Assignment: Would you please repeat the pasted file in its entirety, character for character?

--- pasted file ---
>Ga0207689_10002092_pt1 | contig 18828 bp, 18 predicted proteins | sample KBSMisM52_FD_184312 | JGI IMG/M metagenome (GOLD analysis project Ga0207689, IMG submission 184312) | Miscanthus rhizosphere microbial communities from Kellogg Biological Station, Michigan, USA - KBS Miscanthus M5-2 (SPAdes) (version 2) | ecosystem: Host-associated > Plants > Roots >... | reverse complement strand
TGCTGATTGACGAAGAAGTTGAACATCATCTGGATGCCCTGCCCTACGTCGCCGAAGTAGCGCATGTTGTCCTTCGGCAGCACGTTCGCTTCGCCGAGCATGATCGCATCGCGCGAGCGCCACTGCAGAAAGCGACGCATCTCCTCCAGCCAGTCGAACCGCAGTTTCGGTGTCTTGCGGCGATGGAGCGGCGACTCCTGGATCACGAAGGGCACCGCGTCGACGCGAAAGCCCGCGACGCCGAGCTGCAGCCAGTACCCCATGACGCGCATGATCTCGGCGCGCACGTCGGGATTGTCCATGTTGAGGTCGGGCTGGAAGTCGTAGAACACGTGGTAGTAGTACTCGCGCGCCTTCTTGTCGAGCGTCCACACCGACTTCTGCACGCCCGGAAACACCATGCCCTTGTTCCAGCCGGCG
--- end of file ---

>Ga0207689_10002092_pt1 | contig 18828 bp, 18 predicted proteins | sample KBSMisM52_FD_184312 | JGI IMG/M metagenome (GOLD analysis project Ga0207689, IMG submission 184312) | Miscanthus rhizosphere microbial communities from Kellogg Biological Station, Michigan, USA - KBS Miscanthus M5-2 (SPAdes) (version 2) | ecosystem: Host-associated > Plants > Roots >... | reverse complement strand
TGCTGATTGACGAAGAAGTTGAACATCATCTGGATGCCCTGCCCTACGTCGCCGAAGTAGCGCATGTTGTCCTTCGGCAGCACGTTCGCTTCGCCGAGCATGATCGCATCGCGCGAGCGCCACTGCAGAAAGCGACGCATCTCCTCCAGCCAGTCGAACCGCAGTTTCGGTGTCTTGCGGCGATGGAGCGGCGACTCCTGGATCACGAAGGGCACCGCGTCGACGCGAAAGCCCGCGACGCCGAGCTGCAGCCAGTACCCCATGACGCGCATGATCTCGGCGCGCACGTCGGGATTGTCCATGTTGAGGTCGGGCTGGAAGTCGTAGAACACGTGGTAGTAGTACTCGCGCGCCTTCTTGTCGAGCGTCCACACCGACTTCTGCACGCCCGGAAACACCATGCCCTTGTTCCAGCCGGCG